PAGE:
A first of its kind study from the University of Kent found that wild-born, rehabilitated bonobos (Pan paniscus) can be efficient nut-crackers with a skill level not that different from wild chimpanzees.
Conducted by Johanna Neufuss from the University's School of Anthropology and Conservation, with the results published in the American Journal of Primatology, the research analysed the behaviour of 18 bonobos that have been cracking nuts for at least two decades at the Lola ya Bonobo sanctuary in the Democratic Republic of the Congo.
Unlike chimpanzees -- sister species to the bonobo -- bonobos rarely use even simple tools in the wild. Only a few studies have reported tool-use in captive bonobos, including their ability to crack nuts, but details of this complex tool-use behaviour have not been documented before.
However, the Kent study has revealed a much greater diversity of manipulative ability than previously considered including fifteen grips to hold hammerstones, ten of which have not been observed in any other nonhuman primates including chimpanzees and capuchin monkeys.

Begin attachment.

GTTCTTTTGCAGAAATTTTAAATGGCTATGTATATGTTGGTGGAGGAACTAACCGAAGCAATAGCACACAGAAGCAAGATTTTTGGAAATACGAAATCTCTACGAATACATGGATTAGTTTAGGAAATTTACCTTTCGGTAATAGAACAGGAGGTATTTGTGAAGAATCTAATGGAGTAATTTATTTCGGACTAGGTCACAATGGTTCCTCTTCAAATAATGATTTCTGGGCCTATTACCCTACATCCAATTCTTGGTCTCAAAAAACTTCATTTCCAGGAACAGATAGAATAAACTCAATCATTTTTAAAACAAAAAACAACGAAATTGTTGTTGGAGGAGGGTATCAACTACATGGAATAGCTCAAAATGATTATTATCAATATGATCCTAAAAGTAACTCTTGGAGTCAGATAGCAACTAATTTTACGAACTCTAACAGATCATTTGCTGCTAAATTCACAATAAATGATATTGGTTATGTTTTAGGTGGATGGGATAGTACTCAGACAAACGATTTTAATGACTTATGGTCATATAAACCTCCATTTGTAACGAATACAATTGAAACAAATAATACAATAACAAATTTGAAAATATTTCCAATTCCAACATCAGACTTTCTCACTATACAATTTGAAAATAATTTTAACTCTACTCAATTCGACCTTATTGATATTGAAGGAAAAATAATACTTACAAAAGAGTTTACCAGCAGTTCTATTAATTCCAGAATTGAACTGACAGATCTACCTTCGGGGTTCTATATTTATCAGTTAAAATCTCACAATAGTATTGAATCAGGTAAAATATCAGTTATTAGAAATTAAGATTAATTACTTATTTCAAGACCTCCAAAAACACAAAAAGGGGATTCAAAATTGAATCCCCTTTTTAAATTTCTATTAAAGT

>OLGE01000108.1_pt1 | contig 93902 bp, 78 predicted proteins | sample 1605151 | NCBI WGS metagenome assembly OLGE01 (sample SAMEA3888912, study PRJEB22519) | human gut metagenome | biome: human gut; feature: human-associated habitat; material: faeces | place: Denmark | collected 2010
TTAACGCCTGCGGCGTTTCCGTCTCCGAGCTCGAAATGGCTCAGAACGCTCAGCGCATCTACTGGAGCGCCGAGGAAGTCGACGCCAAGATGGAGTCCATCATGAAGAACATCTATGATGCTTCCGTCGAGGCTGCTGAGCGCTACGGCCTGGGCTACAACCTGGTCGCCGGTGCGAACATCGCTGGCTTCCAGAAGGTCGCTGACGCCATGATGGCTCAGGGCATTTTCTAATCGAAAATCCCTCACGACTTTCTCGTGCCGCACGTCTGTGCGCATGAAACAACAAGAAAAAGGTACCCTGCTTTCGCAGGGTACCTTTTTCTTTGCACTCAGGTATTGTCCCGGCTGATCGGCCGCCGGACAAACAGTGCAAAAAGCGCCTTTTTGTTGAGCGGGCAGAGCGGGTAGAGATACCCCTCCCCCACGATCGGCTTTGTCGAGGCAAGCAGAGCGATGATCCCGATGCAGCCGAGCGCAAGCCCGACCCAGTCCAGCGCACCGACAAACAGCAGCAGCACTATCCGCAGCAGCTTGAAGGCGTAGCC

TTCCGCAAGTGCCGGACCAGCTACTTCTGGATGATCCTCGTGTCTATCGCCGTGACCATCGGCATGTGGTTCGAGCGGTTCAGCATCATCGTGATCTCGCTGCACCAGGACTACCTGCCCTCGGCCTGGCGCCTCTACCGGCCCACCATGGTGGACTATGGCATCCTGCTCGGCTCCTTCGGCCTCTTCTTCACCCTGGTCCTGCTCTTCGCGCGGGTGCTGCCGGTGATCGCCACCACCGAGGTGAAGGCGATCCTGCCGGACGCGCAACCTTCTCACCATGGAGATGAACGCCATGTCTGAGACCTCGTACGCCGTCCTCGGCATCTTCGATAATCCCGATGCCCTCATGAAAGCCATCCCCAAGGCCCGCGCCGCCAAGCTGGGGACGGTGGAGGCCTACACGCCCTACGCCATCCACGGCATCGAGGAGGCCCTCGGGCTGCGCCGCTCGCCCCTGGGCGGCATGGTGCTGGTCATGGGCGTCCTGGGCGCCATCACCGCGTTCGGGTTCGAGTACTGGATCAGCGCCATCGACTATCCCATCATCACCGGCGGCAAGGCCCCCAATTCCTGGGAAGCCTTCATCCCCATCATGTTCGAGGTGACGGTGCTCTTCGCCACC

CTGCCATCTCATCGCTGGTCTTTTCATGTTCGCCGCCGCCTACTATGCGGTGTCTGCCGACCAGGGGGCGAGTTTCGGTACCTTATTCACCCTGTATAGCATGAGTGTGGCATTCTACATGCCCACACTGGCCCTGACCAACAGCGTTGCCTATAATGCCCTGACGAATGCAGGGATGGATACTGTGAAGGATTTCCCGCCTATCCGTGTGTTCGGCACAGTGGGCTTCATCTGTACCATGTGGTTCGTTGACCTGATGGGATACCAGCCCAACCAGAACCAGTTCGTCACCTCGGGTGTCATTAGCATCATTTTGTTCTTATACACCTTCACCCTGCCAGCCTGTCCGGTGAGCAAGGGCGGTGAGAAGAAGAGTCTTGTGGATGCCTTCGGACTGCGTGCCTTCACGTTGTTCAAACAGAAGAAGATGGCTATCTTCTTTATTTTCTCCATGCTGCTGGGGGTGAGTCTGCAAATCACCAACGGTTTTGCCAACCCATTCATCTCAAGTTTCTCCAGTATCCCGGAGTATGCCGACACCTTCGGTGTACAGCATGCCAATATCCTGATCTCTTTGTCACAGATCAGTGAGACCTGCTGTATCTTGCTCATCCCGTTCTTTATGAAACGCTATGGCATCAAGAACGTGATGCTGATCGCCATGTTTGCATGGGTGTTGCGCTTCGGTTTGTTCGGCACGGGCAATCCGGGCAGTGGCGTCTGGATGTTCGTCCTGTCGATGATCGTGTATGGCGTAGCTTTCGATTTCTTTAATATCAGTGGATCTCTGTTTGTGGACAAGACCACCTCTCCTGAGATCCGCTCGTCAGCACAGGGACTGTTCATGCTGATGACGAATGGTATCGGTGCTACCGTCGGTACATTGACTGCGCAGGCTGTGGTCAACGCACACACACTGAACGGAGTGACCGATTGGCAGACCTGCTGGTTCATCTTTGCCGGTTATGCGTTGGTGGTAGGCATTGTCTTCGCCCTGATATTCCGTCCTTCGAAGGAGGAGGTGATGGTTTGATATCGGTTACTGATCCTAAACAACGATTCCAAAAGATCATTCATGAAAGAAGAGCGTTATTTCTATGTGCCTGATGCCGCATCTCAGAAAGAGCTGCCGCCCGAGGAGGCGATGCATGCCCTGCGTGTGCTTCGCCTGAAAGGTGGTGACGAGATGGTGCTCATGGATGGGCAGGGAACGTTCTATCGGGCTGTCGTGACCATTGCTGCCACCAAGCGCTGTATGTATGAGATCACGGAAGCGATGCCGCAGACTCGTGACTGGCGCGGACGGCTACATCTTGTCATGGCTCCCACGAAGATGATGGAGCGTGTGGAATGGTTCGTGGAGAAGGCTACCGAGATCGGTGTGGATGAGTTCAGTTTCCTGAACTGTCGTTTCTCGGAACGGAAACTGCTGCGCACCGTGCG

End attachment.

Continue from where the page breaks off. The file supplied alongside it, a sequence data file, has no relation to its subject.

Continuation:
The study showed that bonobos have an exclusive hand preference for using either the right- or left-hand during nut-cracking, with the majority of individuals being right-handed. It also revealed that bonobos demonstrate a hand use strategy when hammering with larger stones, preferring either both hands or one hand/one foot.
Bonobos also actively select the most efficient hammer stones for cracking nuts and, when compared to the renowned nut-cracking chimpanzees of Bossou (Guinea), they also crack significantly more nuts per minute.
It is clear from this study that more future studies on complex tool-use behaviour in bonobos under natural conditions are required, in order to explore the full range of their manipulative and tool-use capabilities. Johanna Neufuss is a PhD student who studies the functional morphology of the hand in extant apes.
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